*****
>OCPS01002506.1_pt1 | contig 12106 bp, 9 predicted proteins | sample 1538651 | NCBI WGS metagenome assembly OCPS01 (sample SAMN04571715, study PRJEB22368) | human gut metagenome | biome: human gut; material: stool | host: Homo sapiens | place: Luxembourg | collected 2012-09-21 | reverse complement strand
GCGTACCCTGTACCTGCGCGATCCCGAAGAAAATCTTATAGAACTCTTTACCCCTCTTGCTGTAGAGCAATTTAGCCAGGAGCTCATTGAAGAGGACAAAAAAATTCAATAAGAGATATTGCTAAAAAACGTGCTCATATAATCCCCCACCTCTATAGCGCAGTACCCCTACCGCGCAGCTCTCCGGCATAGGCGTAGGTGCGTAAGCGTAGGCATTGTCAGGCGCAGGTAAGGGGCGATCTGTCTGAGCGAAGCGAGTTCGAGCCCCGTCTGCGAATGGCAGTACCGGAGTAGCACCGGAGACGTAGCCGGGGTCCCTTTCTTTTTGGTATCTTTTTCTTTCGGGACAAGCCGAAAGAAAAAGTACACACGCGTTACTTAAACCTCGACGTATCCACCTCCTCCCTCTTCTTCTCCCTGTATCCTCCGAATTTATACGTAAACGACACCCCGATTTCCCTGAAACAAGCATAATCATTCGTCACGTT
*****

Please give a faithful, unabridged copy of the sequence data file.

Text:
>OCPS01002506.1_pt1 | contig 12106 bp, 9 predicted proteins | sample 1538651 | NCBI WGS metagenome assembly OCPS01 (sample SAMN04571715, study PRJEB22368) | human gut metagenome | biome: human gut; material: stool | host: Homo sapiens | place: Luxembourg | collected 2012-09-21 | reverse complement strand
GCGTACCCTGTACCTGCGCGATCCCGAAGAAAATCTTATAGAACTCTTTACCCCTCTTGCTGTAGAGCAATTTAGCCAGGAGCTCATTGAAGAGGACAAAAAAATTCAATAAGAGATATTGCTAAAAAACGTGCTCATATAATCCCCCACCTCTATAGCGCAGTACCCCTACCGCGCAGCTCTCCGGCATAGGCGTAGGTGCGTAAGCGTAGGCATTGTCAGGCGCAGGTAAGGGGCGATCTGTCTGAGCGAAGCGAGTTCGAGCCCCGTCTGCGAATGGCAGTACCGGAGTAGCACCGGAGACGTAGCCGGGGTCCCTTTCTTTTTGGTATCTTTTTCTTTCGGGACAAGCCGAAAGAAAAAGTACACACGCGTTACTTAAACCTCGACGTATCCACCTCCTCCCTCTTCTTCTCCCTGTATCCTCCGAATTTATACGTAAACGACACCCCGATTTCCCTGAAACAAGCATAATCATTCGTCACGTT